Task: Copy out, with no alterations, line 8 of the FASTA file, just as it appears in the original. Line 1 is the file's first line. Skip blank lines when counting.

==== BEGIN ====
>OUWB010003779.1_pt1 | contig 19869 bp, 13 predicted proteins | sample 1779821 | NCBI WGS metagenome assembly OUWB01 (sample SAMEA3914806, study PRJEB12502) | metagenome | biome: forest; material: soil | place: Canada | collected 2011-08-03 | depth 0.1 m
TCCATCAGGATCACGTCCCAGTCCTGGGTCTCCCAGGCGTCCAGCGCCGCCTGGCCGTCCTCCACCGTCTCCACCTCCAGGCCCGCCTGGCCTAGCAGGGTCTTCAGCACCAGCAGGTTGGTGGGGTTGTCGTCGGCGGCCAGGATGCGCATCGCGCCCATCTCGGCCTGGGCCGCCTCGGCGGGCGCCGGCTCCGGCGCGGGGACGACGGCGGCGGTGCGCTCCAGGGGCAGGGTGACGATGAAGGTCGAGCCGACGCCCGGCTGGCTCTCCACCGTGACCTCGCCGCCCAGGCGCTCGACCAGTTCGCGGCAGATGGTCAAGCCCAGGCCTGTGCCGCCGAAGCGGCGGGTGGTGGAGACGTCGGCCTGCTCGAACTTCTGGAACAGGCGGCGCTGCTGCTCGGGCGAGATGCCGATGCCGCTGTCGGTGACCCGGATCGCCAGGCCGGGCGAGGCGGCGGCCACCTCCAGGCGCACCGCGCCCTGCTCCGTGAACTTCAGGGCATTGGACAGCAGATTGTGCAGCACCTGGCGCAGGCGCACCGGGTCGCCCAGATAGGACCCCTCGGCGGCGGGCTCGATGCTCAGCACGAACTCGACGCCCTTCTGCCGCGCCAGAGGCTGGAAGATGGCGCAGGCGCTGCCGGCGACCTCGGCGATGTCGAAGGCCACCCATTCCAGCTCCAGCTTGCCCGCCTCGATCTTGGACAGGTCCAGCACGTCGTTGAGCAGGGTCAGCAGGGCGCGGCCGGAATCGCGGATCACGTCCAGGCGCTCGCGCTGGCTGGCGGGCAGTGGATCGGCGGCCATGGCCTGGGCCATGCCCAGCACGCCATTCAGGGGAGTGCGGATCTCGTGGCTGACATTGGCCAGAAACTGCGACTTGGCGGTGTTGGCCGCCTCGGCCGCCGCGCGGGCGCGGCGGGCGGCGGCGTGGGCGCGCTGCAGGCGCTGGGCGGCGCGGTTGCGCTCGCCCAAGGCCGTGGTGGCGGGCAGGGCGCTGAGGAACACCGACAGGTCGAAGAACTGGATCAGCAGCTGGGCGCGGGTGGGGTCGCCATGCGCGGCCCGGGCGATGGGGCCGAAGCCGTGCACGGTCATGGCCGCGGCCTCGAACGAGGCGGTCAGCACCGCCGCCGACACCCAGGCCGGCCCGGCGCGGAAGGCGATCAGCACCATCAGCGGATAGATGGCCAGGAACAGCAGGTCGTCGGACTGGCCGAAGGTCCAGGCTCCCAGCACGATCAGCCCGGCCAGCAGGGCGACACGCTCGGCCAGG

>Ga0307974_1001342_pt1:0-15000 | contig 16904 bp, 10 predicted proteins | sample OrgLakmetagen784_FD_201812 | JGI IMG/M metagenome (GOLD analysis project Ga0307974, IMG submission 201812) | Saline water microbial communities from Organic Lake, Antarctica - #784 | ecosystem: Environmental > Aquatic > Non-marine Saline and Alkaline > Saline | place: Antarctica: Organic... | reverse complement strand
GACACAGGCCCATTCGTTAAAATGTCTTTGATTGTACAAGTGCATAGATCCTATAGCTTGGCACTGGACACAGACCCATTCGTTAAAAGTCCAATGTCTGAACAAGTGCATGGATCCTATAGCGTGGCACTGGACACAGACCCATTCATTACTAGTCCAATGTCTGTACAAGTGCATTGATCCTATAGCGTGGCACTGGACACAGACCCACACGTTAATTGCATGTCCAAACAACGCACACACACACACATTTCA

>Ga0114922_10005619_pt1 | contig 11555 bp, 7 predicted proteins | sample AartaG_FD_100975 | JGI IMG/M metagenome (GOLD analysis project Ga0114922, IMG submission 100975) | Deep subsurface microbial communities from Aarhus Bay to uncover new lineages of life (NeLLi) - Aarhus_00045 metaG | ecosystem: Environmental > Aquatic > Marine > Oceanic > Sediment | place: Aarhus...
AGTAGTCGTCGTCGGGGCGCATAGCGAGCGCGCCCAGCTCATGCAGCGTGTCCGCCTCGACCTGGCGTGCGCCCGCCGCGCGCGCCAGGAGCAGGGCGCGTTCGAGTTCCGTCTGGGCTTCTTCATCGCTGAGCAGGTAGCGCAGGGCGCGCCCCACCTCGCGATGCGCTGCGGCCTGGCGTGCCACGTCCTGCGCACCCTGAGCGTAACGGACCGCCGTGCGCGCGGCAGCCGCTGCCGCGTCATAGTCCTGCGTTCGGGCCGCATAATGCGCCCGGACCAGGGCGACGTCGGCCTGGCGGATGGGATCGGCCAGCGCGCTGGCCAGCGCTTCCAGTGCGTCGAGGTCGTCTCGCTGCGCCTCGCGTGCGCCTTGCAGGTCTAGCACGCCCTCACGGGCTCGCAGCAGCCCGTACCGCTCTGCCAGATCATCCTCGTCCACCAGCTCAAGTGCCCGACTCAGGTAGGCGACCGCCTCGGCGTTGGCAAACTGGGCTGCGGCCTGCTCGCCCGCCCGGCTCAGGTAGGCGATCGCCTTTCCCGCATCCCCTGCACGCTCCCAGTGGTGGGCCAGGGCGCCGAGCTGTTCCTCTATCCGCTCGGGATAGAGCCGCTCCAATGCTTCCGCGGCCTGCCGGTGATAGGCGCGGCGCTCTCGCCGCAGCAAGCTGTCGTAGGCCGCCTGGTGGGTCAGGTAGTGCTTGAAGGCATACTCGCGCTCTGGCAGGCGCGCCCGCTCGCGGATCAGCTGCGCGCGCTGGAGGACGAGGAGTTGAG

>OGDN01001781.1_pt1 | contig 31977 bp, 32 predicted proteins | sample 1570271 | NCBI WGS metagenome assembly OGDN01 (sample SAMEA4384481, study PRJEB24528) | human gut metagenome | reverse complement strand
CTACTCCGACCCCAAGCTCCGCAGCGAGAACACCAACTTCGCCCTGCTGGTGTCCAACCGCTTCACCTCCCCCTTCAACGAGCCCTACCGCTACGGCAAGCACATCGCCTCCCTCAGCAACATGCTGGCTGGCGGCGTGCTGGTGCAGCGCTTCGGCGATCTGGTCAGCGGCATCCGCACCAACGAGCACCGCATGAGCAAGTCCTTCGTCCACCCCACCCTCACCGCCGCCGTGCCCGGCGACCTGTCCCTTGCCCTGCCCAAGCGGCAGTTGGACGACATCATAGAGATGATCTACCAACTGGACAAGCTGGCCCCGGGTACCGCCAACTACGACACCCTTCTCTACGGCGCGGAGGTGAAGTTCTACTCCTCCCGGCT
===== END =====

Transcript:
CTACTCCGACCCCAAGCTCCGCAGCGAGAACACCAACTTCGCCCTGCTGGTGTCCAACCGCTTCACCTCCCCCTTCAACGAGCCCTACCGCTACGGCAAGCACATCGCCTCCCTCAGCAACATGCTGGCTGGCGGCGTGCTGGTGCAGCGCTTCGGCGATCTGGTCAGCGGCATCCGCACCAACGAGCACCGCATGAGCAAGTCCTTCGTCCACCCCACCCTCACCGCCGCCGTGCCCGGCGACCTGTCCCTTGCCCTGCCCAAGCGGCAGTTGGACGACATCATAGAGATGATCTACCAACTGGACAAGCTGGCCCCGGGTACCGCCAACTACGACACCCTTCTCTACGGCGCGGAGGTGAAGTTCTACTCCTCCCGGCT